While the IC’s research organization looks into adding security to cloud environments, in the here and now, intelligence agencies are sharing more data.
The Internet of Things holds a world of possibility for federal agencies, but in order to leverage that potential, they’ll need a more agile computing platform.
Enter fog computing, which could offer users greater functionality from distributed endpoints and environments.
While cloud computing carries data back to a central server for storage and analysis, fog computing enables analytics and other functions to be performed at a network’s edge, right at the data source. Fog systems provide faster functionality for users, but also come with enhanced security risks that IT managers must weigh before implementing.
Forrester Analyst Andre Kindness says the rise of fog computing may be a response to otherwise insufficient data transfer capacity.
“There’s not enough bandwidth worldwide to move data like we want,” Kindness says. “The reality is the network cannot keep up.”
Unlike cloud computing, fog computing allows smart devices to send, receive and store information within a closer geographic area, making it a natural partner to the IoT.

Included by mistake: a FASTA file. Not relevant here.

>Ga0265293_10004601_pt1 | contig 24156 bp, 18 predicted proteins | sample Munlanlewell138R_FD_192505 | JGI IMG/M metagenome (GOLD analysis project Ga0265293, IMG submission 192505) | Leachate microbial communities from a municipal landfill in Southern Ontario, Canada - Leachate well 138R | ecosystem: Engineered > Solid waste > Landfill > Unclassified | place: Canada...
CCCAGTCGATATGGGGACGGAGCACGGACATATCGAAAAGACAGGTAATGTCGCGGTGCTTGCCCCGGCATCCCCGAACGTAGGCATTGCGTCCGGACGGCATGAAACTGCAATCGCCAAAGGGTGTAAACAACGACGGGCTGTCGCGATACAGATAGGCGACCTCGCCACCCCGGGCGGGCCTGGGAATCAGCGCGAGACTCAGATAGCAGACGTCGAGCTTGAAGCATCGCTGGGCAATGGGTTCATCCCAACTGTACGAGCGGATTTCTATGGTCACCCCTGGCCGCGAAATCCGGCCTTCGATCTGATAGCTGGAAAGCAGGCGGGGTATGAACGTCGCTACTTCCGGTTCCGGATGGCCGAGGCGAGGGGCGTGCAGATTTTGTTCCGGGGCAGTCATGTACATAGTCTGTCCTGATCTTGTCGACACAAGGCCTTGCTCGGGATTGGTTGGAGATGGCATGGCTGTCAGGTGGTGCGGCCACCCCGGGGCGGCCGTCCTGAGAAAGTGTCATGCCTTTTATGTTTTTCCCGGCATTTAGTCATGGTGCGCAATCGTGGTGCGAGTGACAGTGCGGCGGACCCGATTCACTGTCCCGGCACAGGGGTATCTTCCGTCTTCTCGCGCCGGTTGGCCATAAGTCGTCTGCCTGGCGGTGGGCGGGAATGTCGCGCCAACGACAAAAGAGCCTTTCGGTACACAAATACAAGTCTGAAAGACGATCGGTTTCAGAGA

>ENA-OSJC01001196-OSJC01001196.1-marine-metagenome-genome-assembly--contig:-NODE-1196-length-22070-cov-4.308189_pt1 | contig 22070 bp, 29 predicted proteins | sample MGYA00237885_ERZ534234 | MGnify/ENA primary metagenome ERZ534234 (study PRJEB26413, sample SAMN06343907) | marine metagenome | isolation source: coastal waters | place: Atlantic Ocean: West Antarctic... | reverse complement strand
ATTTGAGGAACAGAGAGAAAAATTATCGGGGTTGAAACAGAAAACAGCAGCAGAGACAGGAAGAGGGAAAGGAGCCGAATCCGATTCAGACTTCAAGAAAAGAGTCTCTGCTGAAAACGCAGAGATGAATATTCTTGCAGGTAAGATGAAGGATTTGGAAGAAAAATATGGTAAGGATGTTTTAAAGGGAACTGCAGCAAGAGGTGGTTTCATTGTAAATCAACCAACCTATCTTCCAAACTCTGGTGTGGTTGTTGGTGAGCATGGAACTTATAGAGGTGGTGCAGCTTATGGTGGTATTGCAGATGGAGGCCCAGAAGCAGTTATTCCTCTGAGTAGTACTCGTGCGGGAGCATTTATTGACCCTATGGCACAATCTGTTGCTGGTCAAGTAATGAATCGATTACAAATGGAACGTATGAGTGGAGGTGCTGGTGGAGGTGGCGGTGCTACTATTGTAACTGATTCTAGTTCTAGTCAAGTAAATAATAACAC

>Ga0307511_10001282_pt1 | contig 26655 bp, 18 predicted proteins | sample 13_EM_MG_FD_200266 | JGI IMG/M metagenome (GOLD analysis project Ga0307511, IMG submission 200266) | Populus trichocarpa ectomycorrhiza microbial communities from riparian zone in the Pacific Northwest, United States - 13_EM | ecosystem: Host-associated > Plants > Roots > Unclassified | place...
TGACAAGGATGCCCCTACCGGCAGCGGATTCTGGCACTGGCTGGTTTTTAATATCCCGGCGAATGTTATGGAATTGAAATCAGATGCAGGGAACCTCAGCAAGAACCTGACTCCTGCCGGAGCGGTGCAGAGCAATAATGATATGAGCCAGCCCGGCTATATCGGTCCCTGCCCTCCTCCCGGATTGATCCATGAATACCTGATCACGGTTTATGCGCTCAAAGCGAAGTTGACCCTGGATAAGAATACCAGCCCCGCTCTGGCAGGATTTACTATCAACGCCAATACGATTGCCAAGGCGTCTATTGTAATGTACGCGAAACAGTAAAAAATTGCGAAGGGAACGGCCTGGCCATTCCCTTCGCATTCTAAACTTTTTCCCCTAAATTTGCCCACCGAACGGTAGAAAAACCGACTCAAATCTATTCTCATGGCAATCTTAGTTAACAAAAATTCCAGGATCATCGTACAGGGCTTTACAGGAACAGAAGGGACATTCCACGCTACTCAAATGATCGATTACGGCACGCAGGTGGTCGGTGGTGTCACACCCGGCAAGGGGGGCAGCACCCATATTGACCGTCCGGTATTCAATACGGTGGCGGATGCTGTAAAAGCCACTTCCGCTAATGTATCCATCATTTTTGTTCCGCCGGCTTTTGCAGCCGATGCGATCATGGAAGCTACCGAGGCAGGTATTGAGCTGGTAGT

"There’s pressure to push computing power to the edge, to deliver the most capable analytic power at the most appropriate point,” says Rick Holgate, a research director with Gartner. “Fog computing can deliver better insights closer to where the data gets collected.”
Gary Hall, Cisco Systems’ federal defense chief technology officer, says the Department of Defense already uses fog technologies to connect soldiers and commanders in the field with the intelligence community, speeding decision-making.
The military also deploys fog computing on bases to support lighting, parking and security systems.
“If we install a fog system and LED lighting, we can automatically dim the lights when no one is in a room,” Hall says. “A system like this quickly pays for itself.”
The Transportation Security Administration will soon deploy the technology to gain enhanced data analytics capabilities at local checkpoints.
“They’re able to batch-scan the passenger queue as it’s in motion, looking for anomalies, chemicals and facial recognition of known terrorists,” Hall says. “It’s a great application of fog computing because it increases protection.”
While fog computing streamlines data collection, storage and analysis, it also presents a significant security risk. Extending the network’s edge increases the potential for cyberattacks, Hall says.
“If someone hacks into a phone, that’s inconvenient and embarrassing,” he says, “but if someone hacks into your fog network, that can be dangerous.”
Hall offers the example of a hacker accessing a car’s network. A perpetrator could hack into a connected car and deploy the airbags, causing an accident at highway speeds.
“The ability to unlock fog’s potential value depends on our ability to secure it,” Hall says.
Despite those concerns, Hall predicts significant strides in agencies’ use of fog computing in the coming year.
“Initiatives are maturing and will start to show real results,” he says. “We won’t see an instant transformation, but I believe we’ll see more in 2016.”